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JONGLINE FOSTER v. STATE NEW YORK (07/16/68)
COURT OF CLAIMS OF NEW YORK
1968.NY.42657 <http://www.versuslaw.com>; 292 N.Y.S.2d 269; 57 Misc. 2d 281
July 16, 1968
JONGLINE FOSTER, AS GUARDIAN AD LITEM OF ELIZABETH COBB, AN INFANT, ET AL., CLAIMANTS,v.STATE OF NEW YORK, DEFENDANT
John J. Glavin, Jr., for claimants.
Louis J. Lefkowitz, Attorney-General (Mordecai Bressler and John D. Meader of counsel), for defendant.
James H. Glavin Jr., J.
This is a claim for damages arising out of an assault upon Elizabeth Cobb, an infant over the age of 14 years, on the premises of and by an employee of the State of New York.
The guardian for the infant claimant herein appears to have been duly appointed and to be duly serving. The claim was properly, timely and duly filed. It has not been transferred or assigned, nor has it been submitted to any other court or tribunal for audit and determination.
The claim of the infant's maternal aunt, Jongline Foster, individually, for medical expenses was previously dismissed as not timely filed.
Elizabeth Cobb, an infant of approximately 15 years of age, was sent by the Family Court of Albany County to the New York State Training School for Girls at Hudson, New York, in January, 1964.
Miss Cobb was alone in Cottage 2, her assigned living quarters, at about 3:00 p.m. on a day in September, 1964. She was preparing for her daily bath in accord with school regulations, when Mr. Vernon Douglas entered her room in the cottage and forcibly raped the infant claimant who attempted unsuccessfully to resist. Mr. Douglas threatened to kill the infant claimant if she told anyone. Douglas was a supervisory employee at the New York Training School and direct superior of the Cottage 2 housemother. The housemother, Mrs. Helen Irving, returned to Cottage 2 afterwards and found Vernon Douglas and Elizabeth Cobb there.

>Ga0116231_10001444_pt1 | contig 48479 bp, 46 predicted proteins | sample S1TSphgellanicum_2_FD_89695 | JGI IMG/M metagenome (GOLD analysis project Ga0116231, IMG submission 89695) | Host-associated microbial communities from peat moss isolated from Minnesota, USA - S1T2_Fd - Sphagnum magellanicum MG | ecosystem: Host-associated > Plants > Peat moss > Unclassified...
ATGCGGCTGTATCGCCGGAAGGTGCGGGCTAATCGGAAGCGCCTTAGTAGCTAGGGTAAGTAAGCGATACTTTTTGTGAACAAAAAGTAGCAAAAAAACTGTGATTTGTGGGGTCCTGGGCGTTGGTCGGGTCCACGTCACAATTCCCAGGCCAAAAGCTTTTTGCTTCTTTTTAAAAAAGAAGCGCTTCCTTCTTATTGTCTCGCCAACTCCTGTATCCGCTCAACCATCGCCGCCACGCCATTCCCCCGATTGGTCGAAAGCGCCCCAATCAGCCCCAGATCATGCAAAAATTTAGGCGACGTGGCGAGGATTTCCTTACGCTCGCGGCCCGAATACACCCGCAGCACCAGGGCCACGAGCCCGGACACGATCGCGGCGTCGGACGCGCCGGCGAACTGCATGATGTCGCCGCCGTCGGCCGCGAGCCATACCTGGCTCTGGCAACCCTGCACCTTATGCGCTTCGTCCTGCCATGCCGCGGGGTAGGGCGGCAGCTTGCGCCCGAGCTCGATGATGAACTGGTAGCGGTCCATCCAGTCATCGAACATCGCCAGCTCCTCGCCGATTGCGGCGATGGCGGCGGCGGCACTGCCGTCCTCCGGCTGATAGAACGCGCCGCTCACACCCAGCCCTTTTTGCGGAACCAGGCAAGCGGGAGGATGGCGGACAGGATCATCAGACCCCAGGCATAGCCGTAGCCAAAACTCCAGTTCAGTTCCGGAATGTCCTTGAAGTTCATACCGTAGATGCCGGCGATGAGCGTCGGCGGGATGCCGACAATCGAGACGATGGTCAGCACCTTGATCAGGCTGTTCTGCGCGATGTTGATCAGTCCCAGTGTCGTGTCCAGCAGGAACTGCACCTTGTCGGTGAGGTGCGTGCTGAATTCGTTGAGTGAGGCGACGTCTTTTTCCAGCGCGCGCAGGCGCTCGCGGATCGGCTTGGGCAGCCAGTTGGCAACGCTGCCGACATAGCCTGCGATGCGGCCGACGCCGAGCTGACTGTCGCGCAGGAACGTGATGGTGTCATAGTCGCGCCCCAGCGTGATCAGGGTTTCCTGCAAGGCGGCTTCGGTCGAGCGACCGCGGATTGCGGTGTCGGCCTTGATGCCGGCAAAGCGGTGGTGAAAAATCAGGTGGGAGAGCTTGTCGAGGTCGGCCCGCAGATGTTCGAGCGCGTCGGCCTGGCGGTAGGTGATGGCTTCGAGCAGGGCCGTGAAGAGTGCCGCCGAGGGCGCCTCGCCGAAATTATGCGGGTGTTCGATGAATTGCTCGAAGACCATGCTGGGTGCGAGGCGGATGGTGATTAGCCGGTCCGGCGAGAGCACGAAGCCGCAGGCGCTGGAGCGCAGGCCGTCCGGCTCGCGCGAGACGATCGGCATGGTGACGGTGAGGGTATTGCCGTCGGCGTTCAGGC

After Elizabeth Cobb told Vernon Douglas that she missed her menstrual period, Douglas arranged for the infant claimant to go home for a trial visit in the middle of October, 1964. The school menstrual record chart showed entries from the 10th through the 15th of October, 1964 and that she had been issued sanitary items although she was home on a trial visit with the claimant guardian, Jongline Foster, at the time. Mr. Douglas had access to the school menstrual record charts. The infant claimant testified that she had no menstrual periods from early September, 1964 until after January, 1965. She returned to the training school after her week trial visit but was not given a physical examination.
In November, 1964, Vernon Douglas arranged for Elizabeth Cobb to be paroled from school to return and live with the claimant guardian, Jongline Foster.
Mr. Douglas visited Miss Cobb several times at her home and toward the end of December, 1964, gave her pills to take and directions how to take them.
Late on January 6, 1965, at home, Elizabeth Cobb suffered a miscarriage of the child she was carrying and passed the fetus. She was admitted to the emergency room of Albany Medical Center the next day where her condition was diagnosed as having become pregnant in September, 1964 and having suffered a miscarriage. She sustained an operation to repair her uterus as a result of the miscarriage.
The services of Vernon Douglas at the New York State Training School for Girls were terminated in April, 1965.
Upon the facts in this case and applicable legal principles it is apparent that the infant claimant is entitled to an award. How much that award should be is, as usual and always, a perplexing question.
The supervision and care of the young girls at the New York State Training School left much to be desired. For example, Mrs. Helen Irving was employed by the State of New York as a housemother for Cottage 2, the assigned residence of the infant claimant. Yet, she was not present there during the occurrence in question. Miss Cobb was left alone and unsupervised, except for the presence of Vernon Douglas, the housemother's immediate superior and supervisor.
Likewise, supervision of the school records was hardly adequate. For example, the entries appearing on the infant claimant's menstrual chart indicating she received and used sanitary items in October, 1964 when she was not even at the school, are highly incredible. This is especially so ...